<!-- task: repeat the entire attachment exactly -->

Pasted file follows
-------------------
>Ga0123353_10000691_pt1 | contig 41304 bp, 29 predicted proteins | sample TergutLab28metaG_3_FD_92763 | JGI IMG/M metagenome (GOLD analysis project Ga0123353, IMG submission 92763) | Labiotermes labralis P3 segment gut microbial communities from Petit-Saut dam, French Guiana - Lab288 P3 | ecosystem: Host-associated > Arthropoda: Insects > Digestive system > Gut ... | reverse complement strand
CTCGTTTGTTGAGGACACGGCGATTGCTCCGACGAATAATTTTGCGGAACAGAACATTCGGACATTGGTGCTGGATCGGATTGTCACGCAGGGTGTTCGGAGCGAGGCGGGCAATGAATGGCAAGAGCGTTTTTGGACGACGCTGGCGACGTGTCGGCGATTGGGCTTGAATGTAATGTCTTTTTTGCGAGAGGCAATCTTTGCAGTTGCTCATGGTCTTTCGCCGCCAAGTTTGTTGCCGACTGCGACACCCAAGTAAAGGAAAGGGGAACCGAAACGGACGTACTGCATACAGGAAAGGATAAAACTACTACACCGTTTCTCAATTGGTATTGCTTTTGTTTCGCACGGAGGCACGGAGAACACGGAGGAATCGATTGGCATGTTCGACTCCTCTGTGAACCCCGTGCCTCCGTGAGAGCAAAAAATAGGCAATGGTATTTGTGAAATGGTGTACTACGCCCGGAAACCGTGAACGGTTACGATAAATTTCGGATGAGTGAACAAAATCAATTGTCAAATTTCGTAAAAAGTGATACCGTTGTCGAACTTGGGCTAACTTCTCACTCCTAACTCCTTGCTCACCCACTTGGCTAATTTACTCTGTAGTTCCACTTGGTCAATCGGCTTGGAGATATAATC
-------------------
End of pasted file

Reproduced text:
>Ga0123353_10000691_pt1 | contig 41304 bp, 29 predicted proteins | sample TergutLab28metaG_3_FD_92763 | JGI IMG/M metagenome (GOLD analysis project Ga0123353, IMG submission 92763) | Labiotermes labralis P3 segment gut microbial communities from Petit-Saut dam, French Guiana - Lab288 P3 | ecosystem: Host-associated > Arthropoda: Insects > Digestive system > Gut ... | reverse complement strand
CTCGTTTGTTGAGGACACGGCGATTGCTCCGACGAATAATTTTGCGGAACAGAACATTCGGACATTGGTGCTGGATCGGATTGTCACGCAGGGTGTTCGGAGCGAGGCGGGCAATGAATGGCAAGAGCGTTTTTGGACGACGCTGGCGACGTGTCGGCGATTGGGCTTGAATGTAATGTCTTTTTTGCGAGAGGCAATCTTTGCAGTTGCTCATGGTCTTTCGCCGCCAAGTTTGTTGCCGACTGCGACACCCAAGTAAAGGAAAGGGGAACCGAAACGGACGTACTGCATACAGGAAAGGATAAAACTACTACACCGTTTCTCAATTGGTATTGCTTTTGTTTCGCACGGAGGCACGGAGAACACGGAGGAATCGATTGGCATGTTCGACTCCTCTGTGAACCCCGTGCCTCCGTGAGAGCAAAAAATAGGCAATGGTATTTGTGAAATGGTGTACTACGCCCGGAAACCGTGAACGGTTACGATAAATTTCGGATGAGTGAACAAAATCAATTGTCAAATTTCGTAAAAAGTGATACCGTTGTCGAACTTGGGCTAACTTCTCACTCCTAACTCCTTGCTCACCCACTTGGCTAATTTACTCTGTAGTTCCACTTGGTCAATCGGCTTGGAGATATAATC